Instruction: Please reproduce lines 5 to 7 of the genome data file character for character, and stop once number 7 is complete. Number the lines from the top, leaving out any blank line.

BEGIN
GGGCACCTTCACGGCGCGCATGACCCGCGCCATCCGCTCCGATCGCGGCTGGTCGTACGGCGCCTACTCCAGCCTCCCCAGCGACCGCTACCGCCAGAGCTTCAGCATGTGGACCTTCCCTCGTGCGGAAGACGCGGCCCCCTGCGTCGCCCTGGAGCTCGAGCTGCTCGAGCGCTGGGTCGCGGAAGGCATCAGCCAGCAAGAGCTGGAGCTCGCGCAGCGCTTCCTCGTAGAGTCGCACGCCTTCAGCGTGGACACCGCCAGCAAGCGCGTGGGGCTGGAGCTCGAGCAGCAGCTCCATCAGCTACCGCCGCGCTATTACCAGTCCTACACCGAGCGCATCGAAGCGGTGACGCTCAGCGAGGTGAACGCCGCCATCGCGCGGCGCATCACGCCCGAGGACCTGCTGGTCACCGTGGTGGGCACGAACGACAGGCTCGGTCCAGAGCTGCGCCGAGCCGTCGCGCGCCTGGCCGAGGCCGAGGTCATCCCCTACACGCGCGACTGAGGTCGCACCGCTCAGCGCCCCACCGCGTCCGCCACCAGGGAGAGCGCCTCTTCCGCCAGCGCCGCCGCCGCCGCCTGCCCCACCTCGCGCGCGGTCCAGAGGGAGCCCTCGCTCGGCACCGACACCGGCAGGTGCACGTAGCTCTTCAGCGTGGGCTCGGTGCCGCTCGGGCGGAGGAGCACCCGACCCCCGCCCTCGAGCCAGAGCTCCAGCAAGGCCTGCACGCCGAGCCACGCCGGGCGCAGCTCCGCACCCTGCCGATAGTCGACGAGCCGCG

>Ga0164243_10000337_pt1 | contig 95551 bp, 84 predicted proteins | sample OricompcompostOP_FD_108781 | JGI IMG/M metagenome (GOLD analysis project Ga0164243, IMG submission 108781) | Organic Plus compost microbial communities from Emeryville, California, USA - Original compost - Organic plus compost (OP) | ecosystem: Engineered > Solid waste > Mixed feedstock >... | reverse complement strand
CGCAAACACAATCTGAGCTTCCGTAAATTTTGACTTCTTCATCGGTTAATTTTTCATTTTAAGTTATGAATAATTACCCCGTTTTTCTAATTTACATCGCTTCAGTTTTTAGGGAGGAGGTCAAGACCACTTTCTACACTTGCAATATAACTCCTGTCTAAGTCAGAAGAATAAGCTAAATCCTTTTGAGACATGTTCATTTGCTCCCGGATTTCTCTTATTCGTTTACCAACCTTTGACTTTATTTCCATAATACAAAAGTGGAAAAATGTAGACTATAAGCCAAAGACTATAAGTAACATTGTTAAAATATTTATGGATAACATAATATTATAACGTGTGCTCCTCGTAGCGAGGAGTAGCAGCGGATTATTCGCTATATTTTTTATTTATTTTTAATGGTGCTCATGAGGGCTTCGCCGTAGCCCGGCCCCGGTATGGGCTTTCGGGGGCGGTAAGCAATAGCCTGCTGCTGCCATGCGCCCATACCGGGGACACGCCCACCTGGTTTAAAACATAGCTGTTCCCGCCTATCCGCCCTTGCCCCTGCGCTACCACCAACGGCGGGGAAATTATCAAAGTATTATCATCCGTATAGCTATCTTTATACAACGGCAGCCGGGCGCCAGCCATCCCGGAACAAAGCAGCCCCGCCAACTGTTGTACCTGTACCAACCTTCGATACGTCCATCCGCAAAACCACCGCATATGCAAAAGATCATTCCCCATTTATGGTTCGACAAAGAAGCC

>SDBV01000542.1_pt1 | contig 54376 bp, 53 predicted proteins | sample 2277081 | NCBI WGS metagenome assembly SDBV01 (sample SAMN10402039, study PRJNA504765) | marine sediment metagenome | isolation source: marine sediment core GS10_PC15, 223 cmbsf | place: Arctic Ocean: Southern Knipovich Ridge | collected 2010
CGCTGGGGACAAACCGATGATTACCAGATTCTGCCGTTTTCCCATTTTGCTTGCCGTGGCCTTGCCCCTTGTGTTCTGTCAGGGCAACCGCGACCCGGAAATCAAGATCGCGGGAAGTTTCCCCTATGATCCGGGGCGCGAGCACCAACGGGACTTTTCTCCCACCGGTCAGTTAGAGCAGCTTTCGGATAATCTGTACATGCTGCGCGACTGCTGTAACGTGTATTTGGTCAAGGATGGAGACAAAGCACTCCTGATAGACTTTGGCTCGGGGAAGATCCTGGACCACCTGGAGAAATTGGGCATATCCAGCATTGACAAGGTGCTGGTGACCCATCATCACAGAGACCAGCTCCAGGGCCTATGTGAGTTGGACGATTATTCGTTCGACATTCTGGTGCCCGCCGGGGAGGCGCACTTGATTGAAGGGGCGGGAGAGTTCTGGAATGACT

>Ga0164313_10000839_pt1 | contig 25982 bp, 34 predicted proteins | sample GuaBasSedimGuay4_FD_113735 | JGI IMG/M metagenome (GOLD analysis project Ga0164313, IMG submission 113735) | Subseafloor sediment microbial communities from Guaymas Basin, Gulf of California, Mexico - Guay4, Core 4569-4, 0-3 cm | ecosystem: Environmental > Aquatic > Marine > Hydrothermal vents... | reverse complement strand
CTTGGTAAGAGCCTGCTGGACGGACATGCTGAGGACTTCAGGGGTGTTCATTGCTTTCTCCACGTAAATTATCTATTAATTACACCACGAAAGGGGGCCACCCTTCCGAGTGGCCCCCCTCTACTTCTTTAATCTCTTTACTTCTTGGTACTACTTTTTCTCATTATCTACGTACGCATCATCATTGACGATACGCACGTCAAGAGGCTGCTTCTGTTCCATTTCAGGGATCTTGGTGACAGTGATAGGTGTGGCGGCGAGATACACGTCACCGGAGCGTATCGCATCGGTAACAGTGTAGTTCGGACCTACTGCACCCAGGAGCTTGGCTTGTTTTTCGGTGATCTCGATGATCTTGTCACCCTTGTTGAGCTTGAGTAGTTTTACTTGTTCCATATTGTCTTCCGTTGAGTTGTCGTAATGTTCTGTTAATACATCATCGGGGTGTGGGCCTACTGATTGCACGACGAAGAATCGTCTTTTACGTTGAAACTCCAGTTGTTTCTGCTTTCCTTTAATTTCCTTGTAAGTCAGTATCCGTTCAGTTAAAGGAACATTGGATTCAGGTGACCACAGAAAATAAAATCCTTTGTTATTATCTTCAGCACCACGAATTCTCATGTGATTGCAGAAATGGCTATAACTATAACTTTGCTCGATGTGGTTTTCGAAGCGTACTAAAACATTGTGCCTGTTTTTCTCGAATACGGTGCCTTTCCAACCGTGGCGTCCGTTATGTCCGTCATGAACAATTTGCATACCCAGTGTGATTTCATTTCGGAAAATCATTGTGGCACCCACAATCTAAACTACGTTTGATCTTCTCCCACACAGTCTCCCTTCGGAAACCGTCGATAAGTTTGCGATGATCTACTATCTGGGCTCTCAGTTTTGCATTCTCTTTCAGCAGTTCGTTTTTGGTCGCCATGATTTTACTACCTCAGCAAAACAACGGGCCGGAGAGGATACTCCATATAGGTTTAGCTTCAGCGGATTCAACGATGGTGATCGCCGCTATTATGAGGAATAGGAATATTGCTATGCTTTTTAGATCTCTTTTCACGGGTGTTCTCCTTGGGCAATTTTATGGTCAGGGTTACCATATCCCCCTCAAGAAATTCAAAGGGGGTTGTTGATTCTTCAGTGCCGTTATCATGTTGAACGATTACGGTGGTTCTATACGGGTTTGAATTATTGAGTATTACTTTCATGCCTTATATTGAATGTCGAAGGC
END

CGCTGGGGACAAACCGATGATTACCAGATTCTGCCGTTTTCCCATTTTGCTTGCCGTGGCCTTGCCCCTTGTGTTCTGTCAGGGCAACCGCGACCCGGAAATCAAGATCGCGGGAAGTTTCCCCTATGATCCGGGGCGCGAGCACCAACGGGACTTTTCTCCCACCGGTCAGTTAGAGCAGCTTTCGGATAATCTGTACATGCTGCGCGACTGCTGTAACGTGTATTTGGTCAAGGATGGAGACAAAGCACTCCTGATAGACTTTGGCTCGGGGAAGATCCTGGACCACCTGGAGAAATTGGGCATATCCAGCATTGACAAGGTGCTGGTGACCCATCATCACAGAGACCAGCTCCAGGGCCTATGTGAGTTGGACGATTATTCGTTCGACATTCTGGTGCCCGCCGGGGAGGCGCACTTGATTGAAGGGGCGGGAGAGTTCTGGAATGACT

>Ga0164313_10000839_pt1 | contig 25982 bp, 34 predicted proteins | sample GuaBasSedimGuay4_FD_113735 | JGI IMG/M metagenome (GOLD analysis project Ga0164313, IMG submission 113735) | Subseafloor sediment microbial communities from Guaymas Basin, Gulf of California, Mexico - Guay4, Core 4569-4, 0-3 cm | ecosystem: Environmental > Aquatic > Marine > Hydrothermal vents... | reverse complement strand
CTTGGTAAGAGCCTGCTGGACGGACATGCTGAGGACTTCAGGGGTGTTCATTGCTTTCTCCACGTAAATTATCTATTAATTACACCACGAAAGGGGGCCACCCTTCCGAGTGGCCCCCCTCTACTTCTTTAATCTCTTTACTTCTTGGTACTACTTTTTCTCATTATCTACGTACGCATCATCATTGACGATACGCACGTCAAGAGGCTGCTTCTGTTCCATTTCAGGGATCTTGGTGACAGTGATAGGTGTGGCGGCGAGATACACGTCACCGGAGCGTATCGCATCGGTAACAGTGTAGTTCGGACCTACTGCACCCAGGAGCTTGGCTTGTTTTTCGGTGATCTCGATGATCTTGTCACCCTTGTTGAGCTTGAGTAGTTTTACTTGTTCCATATTGTCTTCCGTTGAGTTGTCGTAATGTTCTGTTAATACATCATCGGGGTGTGGGCCTACTGATTGCACGACGAAGAATCGTCTTTTACGTTGAAACTCCAGTTGTTTCTGCTTTCCTTTAATTTCCTTGTAAGTCAGTATCCGTTCAGTTAAAGGAACATTGGATTCAGGTGACCACAGAAAATAAAATCCTTTGTTATTATCTTCAGCACCACGAATTCTCATGTGATTGCAGAAATGGCTATAACTATAACTTTGCTCGATGTGGTTTTCGAAGCGTACTAAAACATTGTGCCTGTTTTTCTCGAATACGGTGCCTTTCCAACCGTGGCGTCCGTTATGTCCGTCATGAACAATTTGCATACCCAGTGTGATTTCATTTCGGAAAATCATTGTGGCACCCACAATCTAAACTACGTTTGATCTTCTCCCACACAGTCTCCCTTCGGAAACCGTCGATAAGTTTGCGATGATCTACTATCTGGGCTCTCAGTTTTGCATTCTCTTTCAGCAGTTCGTTTTTGGTCGCCATGATTTTACTACCTCAGCAAAACAACGGGCCGGAGAGGATACTCCATATAGGTTTAGCTTCAGCGGATTCAACGATGGTGATCGCCGCTATTATGAGGAATAGGAATATTGCTATGCTTTTTAGATCTCTTTTCACGGGTGTTCTCCTTGGGCAATTTTATGGTCAGGGTTACCATATCCCCCTCAAGAAATTCAAAGGGGGTTGTTGATTCTTCAGTGCCGTTATCATGTTGAACGATTACGGTGGTTCTATACGGGTTTGAATTATTGAGTATTACTTTCATGCCTTATATTGAATGTCGAAGGC